Really, Julia, do hurry,” Jane Crawford said to her daughter still seated at the ivory lace covered vanity. “The guests are arriving and you should be there to greet them.”
Julia Crawford smiled up at her mother with resignation. This was a battle she did not need to win. She would make no argument.
“I’ll be down shortly, mother. Jolene and Jennifer are there. Our guests are here to see them, not me. Has Jillian gone down?”
“She is standing with your father at the door,” her mother replied.
“I’ll be down in a moment, then. Do go down to the guests. You know how father fusses when you leave him alone,” Julia said as she spun a blonde curl around her finger.
Her mother glided to the door and closed it softly. Julia cocked her ear, waiting for the soft patter of her mother’s slippers on the steps. Only then did she pull the gold chain from her neck and insert the key that hung from it in a gilded jewel box. With a final glance at her bedroom door, Julia pulled a white envelope from the case and unfolded the letter it held.
Dear Miss Crawford,
I will be at the train station to meet you on the appointed day. My mother and I look forward to your arrival. I will stay above my shop until the day of our marriage. My mother has graciously allowed you to stay with her during that time. She is pleased to know you do needlepoint. Her arthritic hands no longer allow her to sew and she is most anxious to have another woman about. I am anxious as well . . .
Julia read to the last line even though she could have recited the letter as if it were the Lord’s Prayer. Very truly, Mr. Jacob Snelling. The day would arrive for her to depart sooner than she both hoped and dreaded. Mr. Snelling was a successful shop owner, near fifty years old, with an aging mother in a small South Dakota town. He had never married. His mother had begun to complain of a lack of company and he admitted he was lonely. Those two forces had led him to place an ad for a wife in the Boston Globe nearly a year ago. And to Julia’s shock she had answered it. Their correspondence had been proper, more formal than she had expected from a merchant in the Midwest.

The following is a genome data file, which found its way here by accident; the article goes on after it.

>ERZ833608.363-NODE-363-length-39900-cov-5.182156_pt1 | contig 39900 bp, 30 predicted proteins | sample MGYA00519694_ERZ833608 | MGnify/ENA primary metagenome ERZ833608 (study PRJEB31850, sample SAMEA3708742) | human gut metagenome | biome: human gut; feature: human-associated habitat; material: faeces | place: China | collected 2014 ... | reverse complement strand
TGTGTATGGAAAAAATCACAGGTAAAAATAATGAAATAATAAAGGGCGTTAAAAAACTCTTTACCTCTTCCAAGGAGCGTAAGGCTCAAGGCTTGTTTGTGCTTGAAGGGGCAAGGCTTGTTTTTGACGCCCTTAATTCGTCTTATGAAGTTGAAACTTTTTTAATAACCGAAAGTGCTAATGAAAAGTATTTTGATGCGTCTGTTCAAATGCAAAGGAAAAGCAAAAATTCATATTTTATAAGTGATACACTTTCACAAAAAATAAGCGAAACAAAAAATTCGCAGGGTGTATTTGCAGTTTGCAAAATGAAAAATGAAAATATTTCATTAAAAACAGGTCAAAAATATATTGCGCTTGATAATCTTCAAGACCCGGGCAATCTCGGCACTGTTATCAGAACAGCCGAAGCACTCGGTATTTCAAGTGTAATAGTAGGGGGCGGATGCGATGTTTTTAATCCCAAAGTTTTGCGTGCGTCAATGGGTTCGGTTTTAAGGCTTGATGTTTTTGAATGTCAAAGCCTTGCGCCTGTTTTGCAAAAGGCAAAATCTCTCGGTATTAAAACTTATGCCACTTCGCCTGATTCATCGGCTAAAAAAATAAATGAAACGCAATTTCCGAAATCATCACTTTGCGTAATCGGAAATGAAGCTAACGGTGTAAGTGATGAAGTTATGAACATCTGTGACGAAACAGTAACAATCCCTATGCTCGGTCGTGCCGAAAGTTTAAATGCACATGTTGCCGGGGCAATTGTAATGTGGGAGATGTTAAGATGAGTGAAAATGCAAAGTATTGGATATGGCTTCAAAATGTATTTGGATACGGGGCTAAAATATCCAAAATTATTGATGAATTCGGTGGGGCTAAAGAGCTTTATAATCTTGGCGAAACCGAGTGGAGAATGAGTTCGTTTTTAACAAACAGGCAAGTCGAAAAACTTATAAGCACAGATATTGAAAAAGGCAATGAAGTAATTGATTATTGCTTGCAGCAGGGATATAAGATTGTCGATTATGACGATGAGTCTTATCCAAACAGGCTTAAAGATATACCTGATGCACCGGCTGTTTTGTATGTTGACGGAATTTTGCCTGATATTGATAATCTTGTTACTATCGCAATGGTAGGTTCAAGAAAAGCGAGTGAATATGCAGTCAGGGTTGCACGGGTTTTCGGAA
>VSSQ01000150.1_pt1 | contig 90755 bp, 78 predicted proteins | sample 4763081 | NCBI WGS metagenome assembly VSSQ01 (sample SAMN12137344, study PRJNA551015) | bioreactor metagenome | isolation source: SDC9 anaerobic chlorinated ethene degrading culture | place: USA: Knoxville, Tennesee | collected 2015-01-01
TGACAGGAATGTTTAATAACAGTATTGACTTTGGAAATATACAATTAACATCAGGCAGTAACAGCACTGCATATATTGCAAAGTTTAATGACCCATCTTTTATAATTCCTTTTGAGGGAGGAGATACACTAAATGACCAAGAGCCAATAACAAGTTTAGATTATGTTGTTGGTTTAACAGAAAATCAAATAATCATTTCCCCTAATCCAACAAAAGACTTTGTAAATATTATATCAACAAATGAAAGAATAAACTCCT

That formality had been a great comfort to her. It was what she was accustomed to. And he sounded like a truly nice man. He had great regard for his mother, of that Julia was certain. His letters were filled with news of the aging Portentia Snelling and that always brought comfort to Julia when she was most terrified of what she was embarking on. A man so devoted to his own mother would certainly be kind to her. Julia rose from the vanity seat with a smile on her face. One more formal evening with her family could not deter her now.
Julia was not sure of the sentiment only a few minutes later. She greeted a few guests and found an unoccupied chair in the corner of the library. She had spent much of the day arranging the fresh flowers that now filled the room. It had kept her mind and hands occupied while her sisters fussed over their wardrobe and their mother had scolded the servants over some small matter. Without distractions, the day would have dragged and she would have dwelled on a decision her mind had yet to grasp. Julia gazed absently about the room.
Her older sister, Jolene, married now ten years with a beautiful, fair child, sashayed about on the arm of her husband, Turner Crenshaw. Julia’s younger sister, Jennifer, nearly twenty-one, sat amidst a bevy of Boston’s first sons, laughing sweetly and tilting her head just so. It was most certainly the sin of envy that would lead her straight to Hades in the afterlife.
Julia felt no jealousy though as her eyes found Jillian. The baby of the family. Jillian would spend the first hour of the party with the adults and then be whisked away to her rooms. Only ten years old and already beautiful enough to turn male heads. Dressed in navy velvet with a cream-colored lace collar to match her hair, Julia was certain Jillian was the fairest of the Crawford family. Even at her young age she was a model of deportment and graciousness with a gay laugh and shining blonde hair. Julia would miss her most of all.
The Crawford women were all tall and slender except Julia. She was no higher than her father’s tiepin at fourteen and still exactly the same height at twenty-seven. Julia snatched three shrimp from the young serving girl’s tray as she passed and laid them beside four chocolate bon-bons in the napkin on her lap. Julia preferred to refer to herself as pleasingly plump. Or on the days before her monthly courses as a fat, frothy, ugly spinster with perfectly beautiful siblings and parents.
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